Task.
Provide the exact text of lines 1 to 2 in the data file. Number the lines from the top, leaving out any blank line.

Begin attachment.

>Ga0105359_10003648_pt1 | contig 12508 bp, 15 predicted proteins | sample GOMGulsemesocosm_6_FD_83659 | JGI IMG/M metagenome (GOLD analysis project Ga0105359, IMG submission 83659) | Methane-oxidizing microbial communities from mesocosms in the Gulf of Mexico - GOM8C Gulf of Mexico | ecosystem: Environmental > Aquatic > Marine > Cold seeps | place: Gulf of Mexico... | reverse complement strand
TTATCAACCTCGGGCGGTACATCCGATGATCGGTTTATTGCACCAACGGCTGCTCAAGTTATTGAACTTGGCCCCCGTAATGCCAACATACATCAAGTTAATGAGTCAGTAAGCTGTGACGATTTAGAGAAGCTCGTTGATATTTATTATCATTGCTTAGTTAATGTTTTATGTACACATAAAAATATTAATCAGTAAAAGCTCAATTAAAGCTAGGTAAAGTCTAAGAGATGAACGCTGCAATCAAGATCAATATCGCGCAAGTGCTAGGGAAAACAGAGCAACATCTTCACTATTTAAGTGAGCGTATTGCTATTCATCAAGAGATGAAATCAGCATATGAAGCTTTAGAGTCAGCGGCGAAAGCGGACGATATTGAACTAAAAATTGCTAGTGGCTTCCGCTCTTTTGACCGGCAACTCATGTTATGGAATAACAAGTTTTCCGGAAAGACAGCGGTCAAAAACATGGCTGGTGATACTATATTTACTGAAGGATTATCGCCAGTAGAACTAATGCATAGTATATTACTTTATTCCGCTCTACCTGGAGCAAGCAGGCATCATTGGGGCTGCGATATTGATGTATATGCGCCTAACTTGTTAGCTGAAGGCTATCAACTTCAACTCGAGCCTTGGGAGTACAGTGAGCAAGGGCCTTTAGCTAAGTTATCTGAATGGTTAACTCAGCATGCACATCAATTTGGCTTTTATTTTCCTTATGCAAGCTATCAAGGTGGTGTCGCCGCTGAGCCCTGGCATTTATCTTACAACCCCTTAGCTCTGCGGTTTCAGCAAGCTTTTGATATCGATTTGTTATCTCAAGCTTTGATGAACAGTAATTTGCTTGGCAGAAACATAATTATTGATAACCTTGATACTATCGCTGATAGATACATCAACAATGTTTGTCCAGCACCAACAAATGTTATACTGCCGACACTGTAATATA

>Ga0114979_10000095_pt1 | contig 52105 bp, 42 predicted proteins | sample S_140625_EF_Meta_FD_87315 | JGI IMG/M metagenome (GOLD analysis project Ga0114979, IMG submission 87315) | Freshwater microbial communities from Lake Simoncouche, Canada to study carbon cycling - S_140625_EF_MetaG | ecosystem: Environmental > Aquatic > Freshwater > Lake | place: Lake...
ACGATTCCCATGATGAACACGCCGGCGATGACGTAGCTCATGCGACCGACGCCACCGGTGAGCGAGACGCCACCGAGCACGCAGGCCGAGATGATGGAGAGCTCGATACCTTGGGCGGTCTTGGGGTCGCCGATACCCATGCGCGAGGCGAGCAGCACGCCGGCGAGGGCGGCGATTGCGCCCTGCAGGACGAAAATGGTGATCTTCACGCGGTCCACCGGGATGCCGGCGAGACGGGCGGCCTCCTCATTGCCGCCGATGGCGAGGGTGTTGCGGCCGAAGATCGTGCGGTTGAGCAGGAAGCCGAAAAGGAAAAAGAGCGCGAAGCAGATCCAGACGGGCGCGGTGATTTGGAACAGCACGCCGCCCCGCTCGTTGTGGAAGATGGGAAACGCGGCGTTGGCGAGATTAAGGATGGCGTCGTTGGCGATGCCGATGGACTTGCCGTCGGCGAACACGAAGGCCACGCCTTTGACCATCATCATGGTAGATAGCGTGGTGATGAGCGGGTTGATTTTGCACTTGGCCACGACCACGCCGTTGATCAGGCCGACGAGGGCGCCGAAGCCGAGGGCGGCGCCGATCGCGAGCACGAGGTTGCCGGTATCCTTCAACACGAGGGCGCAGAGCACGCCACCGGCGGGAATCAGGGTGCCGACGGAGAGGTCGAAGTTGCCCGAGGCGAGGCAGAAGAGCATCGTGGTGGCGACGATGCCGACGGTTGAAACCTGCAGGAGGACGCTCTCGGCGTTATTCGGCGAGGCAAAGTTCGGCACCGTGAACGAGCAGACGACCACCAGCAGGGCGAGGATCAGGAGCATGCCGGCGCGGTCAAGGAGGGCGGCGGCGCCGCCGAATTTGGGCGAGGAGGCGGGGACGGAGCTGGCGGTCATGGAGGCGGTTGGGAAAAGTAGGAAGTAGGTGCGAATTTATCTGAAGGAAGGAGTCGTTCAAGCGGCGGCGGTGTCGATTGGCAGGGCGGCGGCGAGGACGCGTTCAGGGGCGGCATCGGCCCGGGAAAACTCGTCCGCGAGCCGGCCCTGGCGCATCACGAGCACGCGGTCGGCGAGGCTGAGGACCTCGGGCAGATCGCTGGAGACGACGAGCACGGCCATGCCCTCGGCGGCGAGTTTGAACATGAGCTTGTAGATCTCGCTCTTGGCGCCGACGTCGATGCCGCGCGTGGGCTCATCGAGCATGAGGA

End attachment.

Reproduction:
>Ga0105359_10003648_pt1 | contig 12508 bp, 15 predicted proteins | sample GOMGulsemesocosm_6_FD_83659 | JGI IMG/M metagenome (GOLD analysis project Ga0105359, IMG submission 83659) | Methane-oxidizing microbial communities from mesocosms in the Gulf of Mexico - GOM8C Gulf of Mexico | ecosystem: Environmental > Aquatic > Marine > Cold seeps | place: Gulf of Mexico... | reverse complement strand
TTATCAACCTCGGGCGGTACATCCGATGATCGGTTTATTGCACCAACGGCTGCTCAAGTTATTGAACTTGGCCCCCGTAATGCCAACATACATCAAGTTAATGAGTCAGTAAGCTGTGACGATTTAGAGAAGCTCGTTGATATTTATTATCATTGCTTAGTTAATGTTTTATGTACACATAAAAATATTAATCAGTAAAAGCTCAATTAAAGCTAGGTAAAGTCTAAGAGATGAACGCTGCAATCAAGATCAATATCGCGCAAGTGCTAGGGAAAACAGAGCAACATCTTCACTATTTAAGTGAGCGTATTGCTATTCATCAAGAGATGAAATCAGCATATGAAGCTTTAGAGTCAGCGGCGAAAGCGGACGATATTGAACTAAAAATTGCTAGTGGCTTCCGCTCTTTTGACCGGCAACTCATGTTATGGAATAACAAGTTTTCCGGAAAGACAGCGGTCAAAAACATGGCTGGTGATACTATATTTACTGAAGGATTATCGCCAGTAGAACTAATGCATAGTATATTACTTTATTCCGCTCTACCTGGAGCAAGCAGGCATCATTGGGGCTGCGATATTGATGTATATGCGCCTAACTTGTTAGCTGAAGGCTATCAACTTCAACTCGAGCCTTGGGAGTACAGTGAGCAAGGGCCTTTAGCTAAGTTATCTGAATGGTTAACTCAGCATGCACATCAATTTGGCTTTTATTTTCCTTATGCAAGCTATCAAGGTGGTGTCGCCGCTGAGCCCTGGCATTTATCTTACAACCCCTTAGCTCTGCGGTTTCAGCAAGCTTTTGATATCGATTTGTTATCTCAAGCTTTGATGAACAGTAATTTGCTTGGCAGAAACATAATTATTGATAACCTTGATACTATCGCTGATAGATACATCAACAATGTTTGTCCAGCACCAACAAATGTTATACTGCCGACACTGTAATATA